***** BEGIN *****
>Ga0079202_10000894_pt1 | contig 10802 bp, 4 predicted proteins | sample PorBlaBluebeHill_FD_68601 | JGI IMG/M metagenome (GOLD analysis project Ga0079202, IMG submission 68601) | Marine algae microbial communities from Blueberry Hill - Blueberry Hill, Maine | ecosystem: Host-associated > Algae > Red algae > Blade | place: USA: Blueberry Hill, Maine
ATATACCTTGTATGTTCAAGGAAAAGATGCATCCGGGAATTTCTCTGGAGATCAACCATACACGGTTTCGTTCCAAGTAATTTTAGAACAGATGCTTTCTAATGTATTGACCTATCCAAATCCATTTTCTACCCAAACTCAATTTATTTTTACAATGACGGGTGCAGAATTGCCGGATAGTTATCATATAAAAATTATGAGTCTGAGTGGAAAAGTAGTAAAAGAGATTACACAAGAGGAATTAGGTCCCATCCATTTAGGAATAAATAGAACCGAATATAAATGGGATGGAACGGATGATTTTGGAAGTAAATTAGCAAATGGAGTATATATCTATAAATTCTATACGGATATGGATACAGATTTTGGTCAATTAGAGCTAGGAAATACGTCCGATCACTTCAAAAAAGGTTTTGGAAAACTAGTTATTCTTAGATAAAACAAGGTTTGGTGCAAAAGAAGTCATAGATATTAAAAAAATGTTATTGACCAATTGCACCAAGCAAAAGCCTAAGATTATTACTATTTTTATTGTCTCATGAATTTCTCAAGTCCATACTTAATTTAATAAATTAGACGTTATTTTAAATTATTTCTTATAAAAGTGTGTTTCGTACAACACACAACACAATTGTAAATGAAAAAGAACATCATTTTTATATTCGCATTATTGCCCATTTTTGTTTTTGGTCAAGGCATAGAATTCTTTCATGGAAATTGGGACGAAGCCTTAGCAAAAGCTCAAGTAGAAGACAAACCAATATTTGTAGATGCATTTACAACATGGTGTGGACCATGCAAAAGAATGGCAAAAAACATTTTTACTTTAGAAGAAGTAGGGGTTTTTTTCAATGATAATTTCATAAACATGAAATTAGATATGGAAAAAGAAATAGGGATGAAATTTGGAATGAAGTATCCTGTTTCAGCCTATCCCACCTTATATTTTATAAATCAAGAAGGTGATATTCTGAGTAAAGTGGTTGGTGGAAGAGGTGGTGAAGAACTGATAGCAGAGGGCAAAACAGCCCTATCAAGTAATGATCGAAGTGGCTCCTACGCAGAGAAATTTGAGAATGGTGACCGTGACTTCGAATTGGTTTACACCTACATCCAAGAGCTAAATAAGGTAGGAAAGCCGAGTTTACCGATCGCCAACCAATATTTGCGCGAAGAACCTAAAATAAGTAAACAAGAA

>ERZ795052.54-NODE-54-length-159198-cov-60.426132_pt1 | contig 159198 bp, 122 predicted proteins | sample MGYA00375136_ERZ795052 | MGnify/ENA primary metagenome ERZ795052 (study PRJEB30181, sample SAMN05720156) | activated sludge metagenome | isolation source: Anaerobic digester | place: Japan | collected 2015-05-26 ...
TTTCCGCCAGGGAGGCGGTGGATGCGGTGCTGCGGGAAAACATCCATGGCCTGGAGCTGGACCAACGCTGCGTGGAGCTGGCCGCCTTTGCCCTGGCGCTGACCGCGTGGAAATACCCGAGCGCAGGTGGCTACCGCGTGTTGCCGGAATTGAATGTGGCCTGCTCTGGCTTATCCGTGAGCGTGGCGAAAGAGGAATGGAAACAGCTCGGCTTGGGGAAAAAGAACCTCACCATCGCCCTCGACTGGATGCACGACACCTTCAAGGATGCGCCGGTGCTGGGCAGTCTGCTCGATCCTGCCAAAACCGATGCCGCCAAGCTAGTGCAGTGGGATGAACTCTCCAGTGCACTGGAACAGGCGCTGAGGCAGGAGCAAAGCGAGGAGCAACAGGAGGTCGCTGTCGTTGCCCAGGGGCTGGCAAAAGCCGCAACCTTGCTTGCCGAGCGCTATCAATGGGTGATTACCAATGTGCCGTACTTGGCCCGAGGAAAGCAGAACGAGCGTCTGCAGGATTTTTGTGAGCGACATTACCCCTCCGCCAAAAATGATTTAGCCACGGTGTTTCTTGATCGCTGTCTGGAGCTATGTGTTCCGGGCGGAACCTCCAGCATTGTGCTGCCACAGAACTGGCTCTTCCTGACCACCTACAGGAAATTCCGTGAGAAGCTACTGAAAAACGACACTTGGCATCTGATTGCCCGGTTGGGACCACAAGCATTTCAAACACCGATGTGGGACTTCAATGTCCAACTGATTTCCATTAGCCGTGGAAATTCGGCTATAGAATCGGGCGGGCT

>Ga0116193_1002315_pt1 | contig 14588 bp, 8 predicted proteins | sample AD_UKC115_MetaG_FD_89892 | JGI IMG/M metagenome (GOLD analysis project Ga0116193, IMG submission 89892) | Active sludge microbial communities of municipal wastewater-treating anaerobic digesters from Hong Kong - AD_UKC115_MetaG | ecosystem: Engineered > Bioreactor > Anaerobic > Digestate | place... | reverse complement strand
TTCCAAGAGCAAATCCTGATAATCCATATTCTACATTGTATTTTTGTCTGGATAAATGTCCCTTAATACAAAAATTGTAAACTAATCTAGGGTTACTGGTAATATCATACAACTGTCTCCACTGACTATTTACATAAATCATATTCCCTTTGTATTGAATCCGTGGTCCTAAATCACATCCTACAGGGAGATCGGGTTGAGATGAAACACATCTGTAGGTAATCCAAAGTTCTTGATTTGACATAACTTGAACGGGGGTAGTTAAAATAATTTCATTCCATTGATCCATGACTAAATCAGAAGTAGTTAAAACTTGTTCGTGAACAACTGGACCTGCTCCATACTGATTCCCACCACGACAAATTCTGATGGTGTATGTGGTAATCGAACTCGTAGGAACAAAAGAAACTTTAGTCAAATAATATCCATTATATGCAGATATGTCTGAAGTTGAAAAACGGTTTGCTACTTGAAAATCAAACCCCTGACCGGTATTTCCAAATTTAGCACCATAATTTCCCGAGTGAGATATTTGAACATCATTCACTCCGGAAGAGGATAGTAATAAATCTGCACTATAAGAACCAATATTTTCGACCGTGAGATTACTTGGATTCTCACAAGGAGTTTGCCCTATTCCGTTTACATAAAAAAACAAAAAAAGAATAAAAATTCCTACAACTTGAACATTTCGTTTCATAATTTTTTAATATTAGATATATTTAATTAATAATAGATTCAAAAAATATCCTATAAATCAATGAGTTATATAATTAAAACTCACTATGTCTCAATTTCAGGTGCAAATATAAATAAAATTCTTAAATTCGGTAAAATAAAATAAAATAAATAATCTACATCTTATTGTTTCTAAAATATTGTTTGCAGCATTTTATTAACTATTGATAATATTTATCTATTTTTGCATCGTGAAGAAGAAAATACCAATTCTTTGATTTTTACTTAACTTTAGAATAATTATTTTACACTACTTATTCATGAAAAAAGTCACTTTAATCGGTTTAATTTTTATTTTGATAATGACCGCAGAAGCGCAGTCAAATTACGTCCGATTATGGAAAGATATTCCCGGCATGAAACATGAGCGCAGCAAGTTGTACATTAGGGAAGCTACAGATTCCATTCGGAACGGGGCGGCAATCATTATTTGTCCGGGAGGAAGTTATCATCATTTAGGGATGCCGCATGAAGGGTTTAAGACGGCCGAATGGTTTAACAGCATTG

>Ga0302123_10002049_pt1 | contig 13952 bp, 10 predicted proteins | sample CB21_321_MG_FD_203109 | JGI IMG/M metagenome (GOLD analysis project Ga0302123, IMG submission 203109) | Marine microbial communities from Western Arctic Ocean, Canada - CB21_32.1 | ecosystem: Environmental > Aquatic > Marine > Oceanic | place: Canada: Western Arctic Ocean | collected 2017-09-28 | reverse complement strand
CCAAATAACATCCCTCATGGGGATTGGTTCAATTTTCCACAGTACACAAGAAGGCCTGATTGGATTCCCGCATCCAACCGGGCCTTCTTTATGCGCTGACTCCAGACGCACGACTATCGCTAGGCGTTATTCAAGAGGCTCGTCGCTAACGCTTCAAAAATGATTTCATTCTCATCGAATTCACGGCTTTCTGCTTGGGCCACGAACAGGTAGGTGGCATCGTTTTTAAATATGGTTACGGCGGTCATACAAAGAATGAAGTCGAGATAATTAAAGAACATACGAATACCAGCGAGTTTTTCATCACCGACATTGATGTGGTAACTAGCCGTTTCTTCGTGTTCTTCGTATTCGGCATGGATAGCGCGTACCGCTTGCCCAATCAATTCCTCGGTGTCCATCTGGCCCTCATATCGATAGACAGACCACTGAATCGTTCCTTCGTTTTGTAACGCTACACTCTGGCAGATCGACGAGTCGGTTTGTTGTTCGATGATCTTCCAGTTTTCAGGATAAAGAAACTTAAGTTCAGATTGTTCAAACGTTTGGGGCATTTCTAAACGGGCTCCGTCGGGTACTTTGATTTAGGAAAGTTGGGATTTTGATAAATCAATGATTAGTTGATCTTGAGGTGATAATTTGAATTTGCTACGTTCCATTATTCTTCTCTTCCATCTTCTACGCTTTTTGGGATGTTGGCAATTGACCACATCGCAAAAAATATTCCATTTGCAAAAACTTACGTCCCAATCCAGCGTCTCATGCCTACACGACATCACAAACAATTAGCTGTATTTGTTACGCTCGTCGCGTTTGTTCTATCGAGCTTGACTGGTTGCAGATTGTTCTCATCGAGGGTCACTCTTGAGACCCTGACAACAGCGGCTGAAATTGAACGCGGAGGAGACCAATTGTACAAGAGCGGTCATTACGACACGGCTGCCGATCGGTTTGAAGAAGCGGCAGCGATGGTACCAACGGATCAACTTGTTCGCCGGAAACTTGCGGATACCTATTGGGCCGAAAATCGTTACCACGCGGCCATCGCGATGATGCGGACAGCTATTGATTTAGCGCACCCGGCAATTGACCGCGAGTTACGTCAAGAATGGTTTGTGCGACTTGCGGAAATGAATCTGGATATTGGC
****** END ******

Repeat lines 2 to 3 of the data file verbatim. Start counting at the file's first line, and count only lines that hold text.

ATATACCTTGTATGTTCAAGGAAAAGATGCATCCGGGAATTTCTCTGGAGATCAACCATACACGGTTTCGTTCCAAGTAATTTTAGAACAGATGCTTTCTAATGTATTGACCTATCCAAATCCATTTTCTACCCAAACTCAATTTATTTTTACAATGACGGGTGCAGAATTGCCGGATAGTTATCATATAAAAATTATGAGTCTGAGTGGAAAAGTAGTAAAAGAGATTACACAAGAGGAATTAGGTCCCATCCATTTAGGAATAAATAGAACCGAATATAAATGGGATGGAACGGATGATTTTGGAAGTAAATTAGCAAATGGAGTATATATCTATAAATTCTATACGGATATGGATACAGATTTTGGTCAATTAGAGCTAGGAAATACGTCCGATCACTTCAAAAAAGGTTTTGGAAAACTAGTTATTCTTAGATAAAACAAGGTTTGGTGCAAAAGAAGTCATAGATATTAAAAAAATGTTATTGACCAATTGCACCAAGCAAAAGCCTAAGATTATTACTATTTTTATTGTCTCATGAATTTCTCAAGTCCATACTTAATTTAATAAATTAGACGTTATTTTAAATTATTTCTTATAAAAGTGTGTTTCGTACAACACACAACACAATTGTAAATGAAAAAGAACATCATTTTTATATTCGCATTATTGCCCATTTTTGTTTTTGGTCAAGGCATAGAATTCTTTCATGGAAATTGGGACGAAGCCTTAGCAAAAGCTCAAGTAGAAGACAAACCAATATTTGTAGATGCATTTACAACATGGTGTGGACCATGCAAAAGAATGGCAAAAAACATTTTTACTTTAGAAGAAGTAGGGGTTTTTTTCAATGATAATTTCATAAACATGAAATTAGATATGGAAAAAGAAATAGGGATGAAATTTGGAATGAAGTATCCTGTTTCAGCCTATCCCACCTTATATTTTATAAATCAAGAAGGTGATATTCTGAGTAAAGTGGTTGGTGGAAGAGGTGGTGAAGAACTGATAGCAGAGGGCAAAACAGCCCTATCAAGTAATGATCGAAGTGGCTCCTACGCAGAGAAATTTGAGAATGGTGACCGTGACTTCGAATTGGTTTACACCTACATCCAAGAGCTAAATAAGGTAGGAAAGCCGAGTTTACCGATCGCCAACCAATATTTGCGCGAAGAACCTAAAATAAGTAAACAAGAA

>ERZ795052.54-NODE-54-length-159198-cov-60.426132_pt1 | contig 159198 bp, 122 predicted proteins | sample MGYA00375136_ERZ795052 | MGnify/ENA primary metagenome ERZ795052 (study PRJEB30181, sample SAMN05720156) | activated sludge metagenome | isolation source: Anaerobic digester | place: Japan | collected 2015-05-26 ...